The foreign ministers of South Korea and China expressed worries Wednesday about North Korea's recently disclosed uranium enrichment program, which could give it a second way to make atomic bombs, a South Korean official said.
The foreign ministers agreed to consult closely on how to deal with the North's uranium program, a South Korean Foreign Ministry official said on condition of anonymity because of department policy.
Efforts to deal with North Korea's nuclear capability took on renewed urgency in November when a visiting American scientist was shown a uranium enrichment facility. South Korea says that violates a past international disarmament-for-aid deal and U.N. resolutions.
North Korea is already believed to have enough weaponized plutonium for at least a half dozen atomic bombs.
China _ host of stalled six-nation North Korean nuclear disarmament talks _ is officially opposed to the North's nuclear drive. But it remains to be seen whether China, which is North Korea's only major ally, will allow the United Nations to criticize the North's uranium enrichment efforts.
South Korean media have reported that China is blocking a U.N. Security Council committee from issuing a report saying the North's uranium program violates U.N. resolutions. The committee was to meet later Wednesday in New York.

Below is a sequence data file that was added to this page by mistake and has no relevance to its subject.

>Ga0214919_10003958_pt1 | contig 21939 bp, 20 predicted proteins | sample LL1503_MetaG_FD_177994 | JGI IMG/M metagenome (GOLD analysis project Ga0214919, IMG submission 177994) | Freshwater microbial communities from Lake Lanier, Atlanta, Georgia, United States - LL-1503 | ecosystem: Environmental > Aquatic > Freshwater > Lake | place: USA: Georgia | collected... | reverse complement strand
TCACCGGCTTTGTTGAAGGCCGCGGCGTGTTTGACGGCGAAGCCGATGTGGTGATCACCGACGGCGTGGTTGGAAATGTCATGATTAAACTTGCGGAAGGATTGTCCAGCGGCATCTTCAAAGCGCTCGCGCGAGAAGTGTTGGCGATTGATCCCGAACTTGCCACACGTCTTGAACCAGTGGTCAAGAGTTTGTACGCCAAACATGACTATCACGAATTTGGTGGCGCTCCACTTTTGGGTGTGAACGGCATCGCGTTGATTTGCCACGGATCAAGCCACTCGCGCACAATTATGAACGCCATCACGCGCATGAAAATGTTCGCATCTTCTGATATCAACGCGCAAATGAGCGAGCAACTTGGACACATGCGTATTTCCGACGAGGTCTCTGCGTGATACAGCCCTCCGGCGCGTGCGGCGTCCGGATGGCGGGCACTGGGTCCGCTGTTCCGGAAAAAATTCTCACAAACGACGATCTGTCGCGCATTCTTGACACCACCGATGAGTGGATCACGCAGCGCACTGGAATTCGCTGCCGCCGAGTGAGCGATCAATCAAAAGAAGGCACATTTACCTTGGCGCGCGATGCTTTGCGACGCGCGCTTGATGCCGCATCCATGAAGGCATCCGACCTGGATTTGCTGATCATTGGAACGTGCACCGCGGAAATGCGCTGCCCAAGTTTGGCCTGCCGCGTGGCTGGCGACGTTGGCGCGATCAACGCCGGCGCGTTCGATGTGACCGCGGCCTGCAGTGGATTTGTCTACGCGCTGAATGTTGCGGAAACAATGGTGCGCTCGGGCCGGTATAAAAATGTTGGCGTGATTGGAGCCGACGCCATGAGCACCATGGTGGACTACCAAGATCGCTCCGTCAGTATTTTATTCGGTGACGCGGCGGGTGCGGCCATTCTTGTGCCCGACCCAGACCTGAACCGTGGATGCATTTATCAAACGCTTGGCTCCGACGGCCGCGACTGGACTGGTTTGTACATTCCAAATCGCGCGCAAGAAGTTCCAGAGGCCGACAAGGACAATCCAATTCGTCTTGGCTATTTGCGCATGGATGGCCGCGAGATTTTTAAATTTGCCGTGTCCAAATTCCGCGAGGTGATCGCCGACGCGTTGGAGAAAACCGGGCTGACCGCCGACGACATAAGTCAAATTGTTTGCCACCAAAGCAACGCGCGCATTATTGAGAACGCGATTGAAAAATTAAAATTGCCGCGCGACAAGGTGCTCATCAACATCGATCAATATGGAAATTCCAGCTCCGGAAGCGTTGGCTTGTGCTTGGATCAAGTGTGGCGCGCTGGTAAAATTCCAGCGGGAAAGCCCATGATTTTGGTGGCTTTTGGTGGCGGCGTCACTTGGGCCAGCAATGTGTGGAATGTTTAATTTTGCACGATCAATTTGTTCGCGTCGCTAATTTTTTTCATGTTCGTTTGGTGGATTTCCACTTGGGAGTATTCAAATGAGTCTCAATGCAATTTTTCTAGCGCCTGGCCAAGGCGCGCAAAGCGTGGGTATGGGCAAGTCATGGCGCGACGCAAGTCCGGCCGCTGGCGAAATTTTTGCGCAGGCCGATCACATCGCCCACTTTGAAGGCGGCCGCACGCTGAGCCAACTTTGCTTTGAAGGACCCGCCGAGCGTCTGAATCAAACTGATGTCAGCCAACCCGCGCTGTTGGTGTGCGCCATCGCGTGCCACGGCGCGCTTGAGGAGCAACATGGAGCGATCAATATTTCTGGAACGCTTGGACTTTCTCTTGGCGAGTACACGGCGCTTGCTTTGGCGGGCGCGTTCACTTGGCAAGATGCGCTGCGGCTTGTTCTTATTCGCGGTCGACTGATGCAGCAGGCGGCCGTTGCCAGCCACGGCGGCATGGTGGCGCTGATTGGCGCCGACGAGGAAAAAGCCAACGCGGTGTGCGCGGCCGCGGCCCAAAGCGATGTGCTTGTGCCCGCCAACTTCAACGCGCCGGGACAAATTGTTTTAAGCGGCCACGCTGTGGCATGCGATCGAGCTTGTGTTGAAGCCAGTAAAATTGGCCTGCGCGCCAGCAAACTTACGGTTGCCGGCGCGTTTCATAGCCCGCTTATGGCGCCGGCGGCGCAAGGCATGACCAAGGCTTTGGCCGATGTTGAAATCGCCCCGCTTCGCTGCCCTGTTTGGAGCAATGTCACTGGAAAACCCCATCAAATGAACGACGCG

The Chinese and South Korean foreign ministers also agreed in principle to create an environment for resuming the six-nation talks, which seek North Korea's nuclear disarmament in exchange for economic assistance and other benefits, the official said. China wants an early resumption of the negotiations, the official said.
Chinese Foreign Minister Yang Jiechi began a two-day visit to South Korea on Wednesday aimed at easing animosity between the Koreas. In a meeting with South Korean President Lee Myung-bak, he said Beijing hopes for improved ties between the Koreas and reiterated China's opposition to the North's nuclear program, Lee's office said in a statement.
Lee asked China to play a constructive role in efforts to end North Korea's nuclear program, it said.
Relations between North and South Korea have plunged to one of the lowest levels in decades due to two deadly incidents last year _ the sinking of a South Korean naval ship in March, and a North Korean artillery barrage in November on a front-line South Korean island. Fifty South Koreans were killed.